He added that construction material costs have exploded.
“Three years ago you could buy a 2x4 for two bucks and now you pay $12,” he said. Building material availability is a major obstacle for the project.
“The smart thing that was done by the district was getting that first phase bid when you did,” Sosalla said. “If we waited and bid the whole project together, some materials would not have been available until November of 2022. There is that much of a delay in materials now.”
Sosalla’s design group and the project manager, Kraus-Anderson, continue to work on “dialing back” the scope of the second phase to re-bid that portion within budget.
“As we redevelop this package there are things we need to consider, including the air quality improvements and new air handlers, and similarly, we have to do something with the bathrooms to make sure we eliminate the lead in the water.”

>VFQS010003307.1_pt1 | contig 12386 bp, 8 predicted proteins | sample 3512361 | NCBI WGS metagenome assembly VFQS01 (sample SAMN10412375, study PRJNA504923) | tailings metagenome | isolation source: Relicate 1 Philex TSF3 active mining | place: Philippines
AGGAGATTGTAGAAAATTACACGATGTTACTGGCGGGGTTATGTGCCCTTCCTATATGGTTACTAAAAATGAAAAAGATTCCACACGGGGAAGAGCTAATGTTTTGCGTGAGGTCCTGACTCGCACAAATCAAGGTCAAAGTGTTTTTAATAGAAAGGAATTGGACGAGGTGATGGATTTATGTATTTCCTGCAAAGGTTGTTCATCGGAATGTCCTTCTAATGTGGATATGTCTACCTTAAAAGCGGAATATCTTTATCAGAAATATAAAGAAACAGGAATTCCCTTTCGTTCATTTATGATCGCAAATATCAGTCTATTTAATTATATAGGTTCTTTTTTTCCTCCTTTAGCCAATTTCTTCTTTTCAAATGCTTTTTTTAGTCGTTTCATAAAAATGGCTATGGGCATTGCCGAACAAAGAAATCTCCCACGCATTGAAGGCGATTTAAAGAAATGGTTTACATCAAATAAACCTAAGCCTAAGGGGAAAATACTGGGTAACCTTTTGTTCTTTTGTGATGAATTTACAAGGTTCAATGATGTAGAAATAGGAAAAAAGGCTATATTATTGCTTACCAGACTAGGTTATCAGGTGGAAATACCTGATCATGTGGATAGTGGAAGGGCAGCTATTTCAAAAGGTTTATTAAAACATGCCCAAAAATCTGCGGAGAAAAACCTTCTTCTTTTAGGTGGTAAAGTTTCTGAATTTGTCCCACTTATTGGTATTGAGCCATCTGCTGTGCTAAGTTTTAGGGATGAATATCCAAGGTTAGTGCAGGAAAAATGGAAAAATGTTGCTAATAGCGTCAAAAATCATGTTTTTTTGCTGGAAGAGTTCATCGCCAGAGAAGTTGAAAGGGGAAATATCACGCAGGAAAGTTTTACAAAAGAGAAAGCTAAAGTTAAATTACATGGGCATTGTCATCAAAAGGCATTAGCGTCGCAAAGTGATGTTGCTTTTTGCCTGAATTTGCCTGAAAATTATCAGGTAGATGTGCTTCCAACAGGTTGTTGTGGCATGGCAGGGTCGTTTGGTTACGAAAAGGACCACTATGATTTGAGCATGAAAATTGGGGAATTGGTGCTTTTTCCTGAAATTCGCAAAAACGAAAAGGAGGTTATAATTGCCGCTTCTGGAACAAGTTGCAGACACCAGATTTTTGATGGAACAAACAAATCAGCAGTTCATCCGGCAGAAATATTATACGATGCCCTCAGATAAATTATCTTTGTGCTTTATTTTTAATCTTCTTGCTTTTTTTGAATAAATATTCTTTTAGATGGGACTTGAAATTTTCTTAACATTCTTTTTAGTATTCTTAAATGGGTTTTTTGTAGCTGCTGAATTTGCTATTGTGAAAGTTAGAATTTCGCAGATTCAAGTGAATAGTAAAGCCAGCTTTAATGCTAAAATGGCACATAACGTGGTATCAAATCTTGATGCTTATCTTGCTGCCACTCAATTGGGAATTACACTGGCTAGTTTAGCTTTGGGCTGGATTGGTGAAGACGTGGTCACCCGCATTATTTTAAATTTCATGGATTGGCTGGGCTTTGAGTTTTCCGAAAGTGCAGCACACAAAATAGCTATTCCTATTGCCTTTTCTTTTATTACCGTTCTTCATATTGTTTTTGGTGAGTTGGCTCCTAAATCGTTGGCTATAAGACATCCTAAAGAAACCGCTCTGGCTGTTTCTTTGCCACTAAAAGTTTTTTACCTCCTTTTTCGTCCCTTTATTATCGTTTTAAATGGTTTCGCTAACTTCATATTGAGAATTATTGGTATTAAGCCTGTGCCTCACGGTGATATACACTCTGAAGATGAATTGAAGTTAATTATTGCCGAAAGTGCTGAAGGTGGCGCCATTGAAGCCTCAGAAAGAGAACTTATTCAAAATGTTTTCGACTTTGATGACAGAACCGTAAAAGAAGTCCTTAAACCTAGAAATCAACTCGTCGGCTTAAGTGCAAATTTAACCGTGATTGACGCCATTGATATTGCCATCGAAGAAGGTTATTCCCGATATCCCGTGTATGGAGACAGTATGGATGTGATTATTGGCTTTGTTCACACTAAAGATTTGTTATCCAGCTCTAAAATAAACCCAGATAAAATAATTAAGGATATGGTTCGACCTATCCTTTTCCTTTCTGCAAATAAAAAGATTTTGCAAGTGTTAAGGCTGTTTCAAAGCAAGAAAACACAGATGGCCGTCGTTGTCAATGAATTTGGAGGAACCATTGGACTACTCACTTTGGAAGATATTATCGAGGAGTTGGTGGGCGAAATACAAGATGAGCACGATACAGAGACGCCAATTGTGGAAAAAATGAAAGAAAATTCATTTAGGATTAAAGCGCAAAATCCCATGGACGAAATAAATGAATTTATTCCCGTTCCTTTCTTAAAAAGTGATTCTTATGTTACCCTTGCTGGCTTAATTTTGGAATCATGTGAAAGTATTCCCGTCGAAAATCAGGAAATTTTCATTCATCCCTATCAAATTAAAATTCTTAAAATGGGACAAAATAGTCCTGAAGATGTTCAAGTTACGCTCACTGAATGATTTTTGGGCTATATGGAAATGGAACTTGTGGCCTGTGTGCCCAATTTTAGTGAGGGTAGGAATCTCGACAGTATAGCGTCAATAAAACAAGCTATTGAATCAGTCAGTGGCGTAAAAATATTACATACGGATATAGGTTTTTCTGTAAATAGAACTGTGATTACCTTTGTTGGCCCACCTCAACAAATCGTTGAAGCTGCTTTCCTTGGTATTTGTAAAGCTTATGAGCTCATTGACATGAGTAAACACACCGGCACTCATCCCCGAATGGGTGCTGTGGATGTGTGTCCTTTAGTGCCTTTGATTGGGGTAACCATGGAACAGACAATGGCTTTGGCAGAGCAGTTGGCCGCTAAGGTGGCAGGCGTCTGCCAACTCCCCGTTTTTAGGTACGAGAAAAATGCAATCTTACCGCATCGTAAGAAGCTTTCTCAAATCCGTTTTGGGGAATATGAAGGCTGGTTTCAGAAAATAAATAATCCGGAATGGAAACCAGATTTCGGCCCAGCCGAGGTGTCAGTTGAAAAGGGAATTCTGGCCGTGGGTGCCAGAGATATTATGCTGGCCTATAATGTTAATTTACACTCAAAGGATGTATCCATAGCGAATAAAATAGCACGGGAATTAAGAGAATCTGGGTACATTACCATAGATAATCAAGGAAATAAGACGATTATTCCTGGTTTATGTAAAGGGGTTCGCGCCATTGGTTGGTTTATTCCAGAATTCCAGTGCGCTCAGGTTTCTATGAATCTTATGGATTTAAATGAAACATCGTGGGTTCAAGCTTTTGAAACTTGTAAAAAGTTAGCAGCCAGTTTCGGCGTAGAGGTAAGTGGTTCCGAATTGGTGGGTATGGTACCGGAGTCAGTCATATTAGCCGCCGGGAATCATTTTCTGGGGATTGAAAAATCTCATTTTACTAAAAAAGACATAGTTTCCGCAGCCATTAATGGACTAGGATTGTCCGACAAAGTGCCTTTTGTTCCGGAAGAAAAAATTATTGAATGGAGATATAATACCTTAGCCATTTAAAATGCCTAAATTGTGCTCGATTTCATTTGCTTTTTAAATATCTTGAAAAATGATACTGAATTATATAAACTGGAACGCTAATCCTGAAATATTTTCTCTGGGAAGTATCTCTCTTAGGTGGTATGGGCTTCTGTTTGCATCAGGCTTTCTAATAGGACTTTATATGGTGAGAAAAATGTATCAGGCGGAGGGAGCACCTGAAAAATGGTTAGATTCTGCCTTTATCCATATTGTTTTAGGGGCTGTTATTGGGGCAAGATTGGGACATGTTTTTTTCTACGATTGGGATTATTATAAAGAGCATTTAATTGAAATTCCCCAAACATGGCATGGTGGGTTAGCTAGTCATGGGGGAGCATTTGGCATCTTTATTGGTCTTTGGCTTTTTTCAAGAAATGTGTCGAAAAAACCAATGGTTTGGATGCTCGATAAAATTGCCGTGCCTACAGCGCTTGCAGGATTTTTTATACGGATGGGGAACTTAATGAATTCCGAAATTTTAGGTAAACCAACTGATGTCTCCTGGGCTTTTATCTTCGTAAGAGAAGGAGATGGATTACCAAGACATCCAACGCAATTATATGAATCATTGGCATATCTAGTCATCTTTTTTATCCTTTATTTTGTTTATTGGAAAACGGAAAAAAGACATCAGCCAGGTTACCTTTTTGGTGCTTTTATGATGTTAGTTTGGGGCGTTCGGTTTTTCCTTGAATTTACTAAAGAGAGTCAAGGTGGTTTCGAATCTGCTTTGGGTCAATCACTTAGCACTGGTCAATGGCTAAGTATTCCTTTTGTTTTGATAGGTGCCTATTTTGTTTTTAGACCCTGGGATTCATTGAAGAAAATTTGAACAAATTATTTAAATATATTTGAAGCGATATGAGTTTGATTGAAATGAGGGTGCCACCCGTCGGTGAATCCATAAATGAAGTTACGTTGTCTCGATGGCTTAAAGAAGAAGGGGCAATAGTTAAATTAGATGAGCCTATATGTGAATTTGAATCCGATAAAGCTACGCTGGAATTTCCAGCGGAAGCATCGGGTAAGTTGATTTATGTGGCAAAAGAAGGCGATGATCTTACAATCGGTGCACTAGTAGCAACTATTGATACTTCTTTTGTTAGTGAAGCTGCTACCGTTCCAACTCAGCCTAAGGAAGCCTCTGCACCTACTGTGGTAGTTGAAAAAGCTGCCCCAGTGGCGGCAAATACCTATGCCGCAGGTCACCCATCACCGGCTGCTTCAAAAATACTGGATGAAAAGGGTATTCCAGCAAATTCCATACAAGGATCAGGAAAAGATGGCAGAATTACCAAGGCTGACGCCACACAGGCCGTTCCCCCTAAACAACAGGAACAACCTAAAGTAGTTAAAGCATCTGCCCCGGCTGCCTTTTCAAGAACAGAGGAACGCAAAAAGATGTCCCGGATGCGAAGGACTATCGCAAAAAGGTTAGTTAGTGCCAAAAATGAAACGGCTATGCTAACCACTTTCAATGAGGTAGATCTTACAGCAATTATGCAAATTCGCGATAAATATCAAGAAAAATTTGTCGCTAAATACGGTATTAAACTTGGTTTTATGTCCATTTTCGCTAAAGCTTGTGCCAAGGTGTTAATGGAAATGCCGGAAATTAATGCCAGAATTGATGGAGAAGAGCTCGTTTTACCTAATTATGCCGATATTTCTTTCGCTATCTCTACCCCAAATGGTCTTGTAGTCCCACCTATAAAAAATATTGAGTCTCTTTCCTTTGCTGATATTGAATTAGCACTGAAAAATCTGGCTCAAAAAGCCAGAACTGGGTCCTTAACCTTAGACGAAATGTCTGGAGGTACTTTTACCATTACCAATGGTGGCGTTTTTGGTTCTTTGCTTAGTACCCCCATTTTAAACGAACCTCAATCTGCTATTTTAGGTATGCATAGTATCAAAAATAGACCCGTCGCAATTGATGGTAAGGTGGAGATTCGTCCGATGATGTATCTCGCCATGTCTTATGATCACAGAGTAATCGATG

He noted that the city is working to get water main replacement and infrastructure funding through the Department of Iron Range Resources and Rehabilitation.
“We don’t know where the market is going to be this fall,” Sosalla said. “We hope to have the project re-bid somewhere between October and January of next year. If we were in budget and moving forward, materials would still be delayed. For instance, if we were to order doors today, delivery is 22 weeks from now.”
The school renovation project is proceeding these days with a minimal staff on campus and a small summer school program. All that changes on the day after Labor Day with the start of the 2021-22 school year and 500-plus kids in the buildings.